Provided the structure is declared as above but with the 'data' array of any
    non-zero size, the total amount of memory needed for a structure with a trailing
    'data' array of size 'n' can be calculated as follows

    size_t size;
    mall_li_header_t* p;
    ...
    size = offsetof(mall_li_header_t, data) + sizeof(*p->data) * n;

    or as

    size = sizeof(*p) - sizeof(p->data) + sizeof(*p->data) * n;

    Note, that since non-zero size of 'data' field is included into the total size
    of 'mall_li_header_t', we have to remember to somehow exclude the former from
    the latter before adding the actual size of the array. This can be done either
    by explicit subtraction (as in the second example) or by using the 'offsetof'
    macro (as in the first one). Unfortunately, some programmers are too lazy to do
    that and instead prefer to rely on non-standard extension provided by some
    compilers: their support for zero-sized arrays as struct members.

    Note also, that this idiom is so widely used and recognized that the latest C
    standard - C99 - added support for this specific idiom into the language. Now
    one can completely omit the array size in the declaration of the last member of
    the structure. A 'sizeof' applied to the structure will act as if the array
    member contributes 0 to the total size of the structure. This makes sense and
    makes things a bit easier, of course.

    --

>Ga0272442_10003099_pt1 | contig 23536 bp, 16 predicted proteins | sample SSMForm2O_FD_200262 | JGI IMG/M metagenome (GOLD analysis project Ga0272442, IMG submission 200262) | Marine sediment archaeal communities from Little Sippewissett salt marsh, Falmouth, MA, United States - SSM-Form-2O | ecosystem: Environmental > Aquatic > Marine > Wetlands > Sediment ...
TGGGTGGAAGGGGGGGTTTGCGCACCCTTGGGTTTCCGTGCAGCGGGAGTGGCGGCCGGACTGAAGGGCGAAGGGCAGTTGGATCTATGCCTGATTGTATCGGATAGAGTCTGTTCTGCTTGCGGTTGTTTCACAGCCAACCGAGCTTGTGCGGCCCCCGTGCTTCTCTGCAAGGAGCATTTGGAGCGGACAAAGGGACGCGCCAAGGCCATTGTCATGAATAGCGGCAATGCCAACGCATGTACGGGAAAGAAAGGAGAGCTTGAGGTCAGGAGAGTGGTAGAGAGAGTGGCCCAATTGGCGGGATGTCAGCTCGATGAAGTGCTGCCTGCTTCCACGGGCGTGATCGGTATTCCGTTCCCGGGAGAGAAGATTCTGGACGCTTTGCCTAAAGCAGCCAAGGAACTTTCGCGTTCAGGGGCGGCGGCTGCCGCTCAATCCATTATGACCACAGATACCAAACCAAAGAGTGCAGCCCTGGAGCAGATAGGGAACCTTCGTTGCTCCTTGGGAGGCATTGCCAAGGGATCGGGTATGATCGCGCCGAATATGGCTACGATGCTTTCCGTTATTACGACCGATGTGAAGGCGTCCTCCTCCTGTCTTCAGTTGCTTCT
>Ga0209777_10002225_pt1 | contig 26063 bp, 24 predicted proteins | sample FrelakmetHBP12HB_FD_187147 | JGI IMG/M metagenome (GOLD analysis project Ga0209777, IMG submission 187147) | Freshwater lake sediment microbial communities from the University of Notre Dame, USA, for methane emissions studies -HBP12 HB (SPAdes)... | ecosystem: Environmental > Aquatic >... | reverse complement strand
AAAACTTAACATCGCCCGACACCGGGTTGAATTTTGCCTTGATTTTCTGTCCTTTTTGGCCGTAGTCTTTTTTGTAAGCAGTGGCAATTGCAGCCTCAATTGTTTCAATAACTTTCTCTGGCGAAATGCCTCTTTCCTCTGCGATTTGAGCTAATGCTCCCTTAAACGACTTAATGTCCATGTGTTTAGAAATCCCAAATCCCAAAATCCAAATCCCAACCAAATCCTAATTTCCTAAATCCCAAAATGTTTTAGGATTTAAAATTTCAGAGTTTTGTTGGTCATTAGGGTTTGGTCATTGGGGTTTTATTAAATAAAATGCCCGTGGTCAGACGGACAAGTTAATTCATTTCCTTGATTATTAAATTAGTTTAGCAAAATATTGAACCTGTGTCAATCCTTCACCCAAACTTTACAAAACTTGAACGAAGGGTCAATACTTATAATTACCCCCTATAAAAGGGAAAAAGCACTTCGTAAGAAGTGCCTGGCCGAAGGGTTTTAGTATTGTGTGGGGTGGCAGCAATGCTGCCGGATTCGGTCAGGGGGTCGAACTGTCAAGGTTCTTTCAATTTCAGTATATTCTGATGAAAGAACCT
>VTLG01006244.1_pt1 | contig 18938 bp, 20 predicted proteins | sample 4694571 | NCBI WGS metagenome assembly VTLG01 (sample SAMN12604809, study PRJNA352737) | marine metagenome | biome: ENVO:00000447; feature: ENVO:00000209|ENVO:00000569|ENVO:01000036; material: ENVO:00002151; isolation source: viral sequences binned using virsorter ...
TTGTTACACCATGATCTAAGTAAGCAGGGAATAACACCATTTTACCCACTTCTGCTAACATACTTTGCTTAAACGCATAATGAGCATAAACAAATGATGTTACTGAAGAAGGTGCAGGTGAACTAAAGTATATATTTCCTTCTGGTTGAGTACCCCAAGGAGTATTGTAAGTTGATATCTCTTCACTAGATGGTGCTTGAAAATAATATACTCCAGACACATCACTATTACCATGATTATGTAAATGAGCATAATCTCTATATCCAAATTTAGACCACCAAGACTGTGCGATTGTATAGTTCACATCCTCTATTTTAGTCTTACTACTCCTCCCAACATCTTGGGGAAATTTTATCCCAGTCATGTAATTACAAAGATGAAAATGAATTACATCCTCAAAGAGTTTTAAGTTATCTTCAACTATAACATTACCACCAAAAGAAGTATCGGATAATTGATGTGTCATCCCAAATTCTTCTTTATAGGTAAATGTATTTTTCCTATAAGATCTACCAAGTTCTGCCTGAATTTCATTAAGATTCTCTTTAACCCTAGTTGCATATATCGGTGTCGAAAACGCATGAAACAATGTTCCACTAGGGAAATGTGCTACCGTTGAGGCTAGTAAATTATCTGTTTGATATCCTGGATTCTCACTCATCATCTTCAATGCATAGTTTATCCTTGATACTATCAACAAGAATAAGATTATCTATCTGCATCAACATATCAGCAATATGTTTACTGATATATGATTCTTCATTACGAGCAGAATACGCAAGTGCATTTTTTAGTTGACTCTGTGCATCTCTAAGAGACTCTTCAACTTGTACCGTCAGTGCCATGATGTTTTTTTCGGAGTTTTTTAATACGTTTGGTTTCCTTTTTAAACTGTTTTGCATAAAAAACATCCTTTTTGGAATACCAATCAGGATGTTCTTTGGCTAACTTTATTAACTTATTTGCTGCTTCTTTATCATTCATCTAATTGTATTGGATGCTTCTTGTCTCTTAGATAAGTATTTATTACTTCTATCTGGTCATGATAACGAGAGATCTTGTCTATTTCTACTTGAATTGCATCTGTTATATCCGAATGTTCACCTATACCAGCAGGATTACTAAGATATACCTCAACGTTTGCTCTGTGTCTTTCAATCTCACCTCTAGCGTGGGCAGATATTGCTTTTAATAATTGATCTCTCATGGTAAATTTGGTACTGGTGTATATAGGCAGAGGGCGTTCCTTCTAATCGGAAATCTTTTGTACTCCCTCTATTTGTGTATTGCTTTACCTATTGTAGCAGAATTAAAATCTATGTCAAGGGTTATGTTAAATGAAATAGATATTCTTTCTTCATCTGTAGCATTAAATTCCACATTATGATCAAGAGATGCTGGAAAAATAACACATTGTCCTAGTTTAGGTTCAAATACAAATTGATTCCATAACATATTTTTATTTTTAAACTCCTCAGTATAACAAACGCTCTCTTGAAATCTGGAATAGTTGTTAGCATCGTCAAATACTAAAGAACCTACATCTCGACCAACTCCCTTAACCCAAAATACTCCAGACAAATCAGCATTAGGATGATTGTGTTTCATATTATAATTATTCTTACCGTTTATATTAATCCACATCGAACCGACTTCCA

Best regards,
    Andrey Tarasevich
     
    Andrey Tarasevich, Oct 11, 2006
    #12
  13. jmcgill wrote:
    > ....
    > If you want an incomplete type, just put a void * in your struct and
    > allocate that properly. Would that kill you?
    > ...


    It wouldn't. But the problem is that would be a rather ugly solution to
    something that can be implemented by a good old, well-known and elegant idiom.
    Which now happens to be supported by the language itself. One just needs to
    learn to use it properly.

    --
    Best regards,
    Andrey Tarasevich
     
    Andrey Tarasevich, Oct 11, 2006
    #13
  14. Bill Reid Guest

    Chris Torek <> wrote in message
    news:...
    > >Keith Thompson <> wrote in message
    > >news:...

    > In article <zY6Xg.51911$>
    > Bill Reid <> wrote:


    > >> The struct hack has the advantage that the structure and the array can
    > >> be allocated contiguously.


    > >Of course, you can allocate a "data" pointer contiguously in a struct
    > >in any event, right?

    >
    > Yes; but one crucial fix (and one style nit):
    >
    > >typedef struct {
    > > unsigned data_type;
    > > unsigned data_size;
    > > unsigned *data;
    > > } contiguous_data_struct;
    > >
    > >contiguous_data_struct *my_contiguous_data_struct;
    > >
    > >void create_struct(unsigned data_type,unsigned data_size) {
    > > my_contiguous_data_struct=
    > > malloc(sizeof(contiguous_data_struct)+(data_size*sizeof(unsigned));

    >
    > It is "better style" (at least according to those who think it is
    > better :) ) to write this as:
    >
    > my_contiguous_data_struct =
    > malloc(sizeof *my_contiguous_data_struct +
    > data_size * sizeof *my_contiguous_data_struct->data);
    >
    > That is, apply sizeof to the object(s) being allocated, rather
    > than their types. That way, if you make a small change to the
    > data types -- e.g., if you decide to save space by using
    > "unsigned short" instead of "unsigned int" for the data --
    > the code automatically follows the change.
    >

    Yeah, I think how likely you are to make a mistake depends on how